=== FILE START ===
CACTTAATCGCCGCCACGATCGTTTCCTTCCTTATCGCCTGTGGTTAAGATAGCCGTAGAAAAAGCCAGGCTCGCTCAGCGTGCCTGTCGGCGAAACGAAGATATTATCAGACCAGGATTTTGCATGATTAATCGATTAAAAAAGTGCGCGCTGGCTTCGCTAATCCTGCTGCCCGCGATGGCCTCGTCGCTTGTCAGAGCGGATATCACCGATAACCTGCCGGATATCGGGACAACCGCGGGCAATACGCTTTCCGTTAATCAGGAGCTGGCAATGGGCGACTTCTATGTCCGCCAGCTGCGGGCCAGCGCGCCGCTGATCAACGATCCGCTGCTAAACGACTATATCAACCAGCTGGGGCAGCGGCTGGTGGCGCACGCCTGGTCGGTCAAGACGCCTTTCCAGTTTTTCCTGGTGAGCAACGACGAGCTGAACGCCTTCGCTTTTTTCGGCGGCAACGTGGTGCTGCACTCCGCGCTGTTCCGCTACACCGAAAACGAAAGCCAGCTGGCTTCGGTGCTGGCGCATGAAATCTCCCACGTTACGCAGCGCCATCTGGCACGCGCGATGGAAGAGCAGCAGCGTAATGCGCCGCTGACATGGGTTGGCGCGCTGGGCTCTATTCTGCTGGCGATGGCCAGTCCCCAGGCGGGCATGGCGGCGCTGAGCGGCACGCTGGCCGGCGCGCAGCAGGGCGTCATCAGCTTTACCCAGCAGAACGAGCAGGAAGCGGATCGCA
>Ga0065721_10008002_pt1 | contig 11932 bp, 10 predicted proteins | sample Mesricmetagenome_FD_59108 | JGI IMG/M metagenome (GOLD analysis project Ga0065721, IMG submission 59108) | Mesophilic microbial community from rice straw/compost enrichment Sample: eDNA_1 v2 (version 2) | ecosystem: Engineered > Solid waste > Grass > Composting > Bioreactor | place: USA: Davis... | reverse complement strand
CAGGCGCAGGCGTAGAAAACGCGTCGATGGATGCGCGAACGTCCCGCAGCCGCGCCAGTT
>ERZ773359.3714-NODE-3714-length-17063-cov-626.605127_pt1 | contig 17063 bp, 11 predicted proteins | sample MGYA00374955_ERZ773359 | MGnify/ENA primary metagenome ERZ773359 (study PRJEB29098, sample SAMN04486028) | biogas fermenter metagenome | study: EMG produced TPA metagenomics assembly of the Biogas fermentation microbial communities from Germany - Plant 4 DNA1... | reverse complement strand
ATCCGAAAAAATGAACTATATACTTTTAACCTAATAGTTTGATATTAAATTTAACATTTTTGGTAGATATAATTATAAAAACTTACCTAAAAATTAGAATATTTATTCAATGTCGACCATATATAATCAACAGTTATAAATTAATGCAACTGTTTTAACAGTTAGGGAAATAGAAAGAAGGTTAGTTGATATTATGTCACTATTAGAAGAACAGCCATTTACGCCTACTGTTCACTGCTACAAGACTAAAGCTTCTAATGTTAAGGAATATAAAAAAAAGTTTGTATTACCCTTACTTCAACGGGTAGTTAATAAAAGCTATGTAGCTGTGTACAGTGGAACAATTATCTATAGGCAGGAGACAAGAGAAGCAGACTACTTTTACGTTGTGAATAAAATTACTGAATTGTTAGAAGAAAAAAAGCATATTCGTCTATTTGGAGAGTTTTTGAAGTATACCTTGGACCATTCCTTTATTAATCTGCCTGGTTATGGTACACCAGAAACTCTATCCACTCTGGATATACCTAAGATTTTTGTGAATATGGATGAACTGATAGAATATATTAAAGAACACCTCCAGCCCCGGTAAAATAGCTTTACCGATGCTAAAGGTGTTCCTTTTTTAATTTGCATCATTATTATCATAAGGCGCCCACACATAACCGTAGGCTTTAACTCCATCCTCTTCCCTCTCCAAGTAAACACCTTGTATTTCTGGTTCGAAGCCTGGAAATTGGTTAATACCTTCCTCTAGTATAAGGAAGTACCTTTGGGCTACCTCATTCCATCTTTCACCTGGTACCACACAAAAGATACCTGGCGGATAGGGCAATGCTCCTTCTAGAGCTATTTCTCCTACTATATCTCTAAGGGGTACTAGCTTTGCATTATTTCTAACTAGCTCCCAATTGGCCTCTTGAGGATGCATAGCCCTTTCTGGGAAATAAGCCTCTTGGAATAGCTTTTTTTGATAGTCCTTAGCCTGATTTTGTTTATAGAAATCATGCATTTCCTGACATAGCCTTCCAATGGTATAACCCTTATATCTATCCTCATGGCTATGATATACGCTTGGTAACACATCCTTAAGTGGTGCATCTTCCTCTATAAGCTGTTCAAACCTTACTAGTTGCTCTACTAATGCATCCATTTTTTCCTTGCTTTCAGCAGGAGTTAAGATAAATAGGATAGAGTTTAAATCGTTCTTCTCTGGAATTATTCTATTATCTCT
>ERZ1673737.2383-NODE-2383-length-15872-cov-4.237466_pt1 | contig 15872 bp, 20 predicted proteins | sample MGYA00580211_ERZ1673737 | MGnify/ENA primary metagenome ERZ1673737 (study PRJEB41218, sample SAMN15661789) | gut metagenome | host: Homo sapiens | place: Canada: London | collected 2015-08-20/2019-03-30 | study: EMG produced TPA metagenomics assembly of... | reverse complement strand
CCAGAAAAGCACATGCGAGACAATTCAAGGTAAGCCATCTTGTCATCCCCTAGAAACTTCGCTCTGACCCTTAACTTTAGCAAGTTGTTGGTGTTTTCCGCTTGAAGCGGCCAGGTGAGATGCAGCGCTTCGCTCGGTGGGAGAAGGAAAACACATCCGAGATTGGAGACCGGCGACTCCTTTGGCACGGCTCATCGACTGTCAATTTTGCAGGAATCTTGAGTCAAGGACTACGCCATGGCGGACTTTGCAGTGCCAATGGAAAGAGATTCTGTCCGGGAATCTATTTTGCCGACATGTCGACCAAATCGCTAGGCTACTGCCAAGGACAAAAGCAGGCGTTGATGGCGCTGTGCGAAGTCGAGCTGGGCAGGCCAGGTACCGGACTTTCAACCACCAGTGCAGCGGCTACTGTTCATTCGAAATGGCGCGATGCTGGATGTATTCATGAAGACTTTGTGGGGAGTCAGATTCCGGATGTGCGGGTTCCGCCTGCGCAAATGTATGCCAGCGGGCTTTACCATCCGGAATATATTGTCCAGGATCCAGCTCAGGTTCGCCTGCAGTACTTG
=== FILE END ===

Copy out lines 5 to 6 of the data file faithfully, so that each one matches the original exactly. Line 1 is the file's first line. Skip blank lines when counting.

ATCCGAAAAAATGAACTATATACTTTTAACCTAATAGTTTGATATTAAATTTAACATTTTTGGTAGATATAATTATAAAAACTTACCTAAAAATTAGAATATTTATTCAATGTCGACCATATATAATCAACAGTTATAAATTAATGCAACTGTTTTAACAGTTAGGGAAATAGAAAGAAGGTTAGTTGATATTATGTCACTATTAGAAGAACAGCCATTTACGCCTACTGTTCACTGCTACAAGACTAAAGCTTCTAATGTTAAGGAATATAAAAAAAAGTTTGTATTACCCTTACTTCAACGGGTAGTTAATAAAAGCTATGTAGCTGTGTACAGTGGAACAATTATCTATAGGCAGGAGACAAGAGAAGCAGACTACTTTTACGTTGTGAATAAAATTACTGAATTGTTAGAAGAAAAAAAGCATATTCGTCTATTTGGAGAGTTTTTGAAGTATACCTTGGACCATTCCTTTATTAATCTGCCTGGTTATGGTACACCAGAAACTCTATCCACTCTGGATATACCTAAGATTTTTGTGAATATGGATGAACTGATAGAATATATTAAAGAACACCTCCAGCCCCGGTAAAATAGCTTTACCGATGCTAAAGGTGTTCCTTTTTTAATTTGCATCATTATTATCATAAGGCGCCCACACATAACCGTAGGCTTTAACTCCATCCTCTTCCCTCTCCAAGTAAACACCTTGTATTTCTGGTTCGAAGCCTGGAAATTGGTTAATACCTTCCTCTAGTATAAGGAAGTACCTTTGGGCTACCTCATTCCATCTTTCACCTGGTACCACACAAAAGATACCTGGCGGATAGGGCAATGCTCCTTCTAGAGCTATTTCTCCTACTATATCTCTAAGGGGTACTAGCTTTGCATTATTTCTAACTAGCTCCCAATTGGCCTCTTGAGGATGCATAGCCCTTTCTGGGAAATAAGCCTCTTGGAATAGCTTTTTTTGATAGTCCTTAGCCTGATTTTGTTTATAGAAATCATGCATTTCCTGACATAGCCTTCCAATGGTATAACCCTTATATCTATCCTCATGGCTATGATATACGCTTGGTAACACATCCTTAAGTGGTGCATCTTCCTCTATAAGCTGTTCAAACCTTACTAGTTGCTCTACTAATGCATCCATTTTTTCCTTGCTTTCAGCAGGAGTTAAGATAAATAGGATAGAGTTTAAATCGTTCTTCTCTGGAATTATTCTATTATCTCT
>ERZ1673737.2383-NODE-2383-length-15872-cov-4.237466_pt1 | contig 15872 bp, 20 predicted proteins | sample MGYA00580211_ERZ1673737 | MGnify/ENA primary metagenome ERZ1673737 (study PRJEB41218, sample SAMN15661789) | gut metagenome | host: Homo sapiens | place: Canada: London | collected 2015-08-20/2019-03-30 | study: EMG produced TPA metagenomics assembly of... | reverse complement strand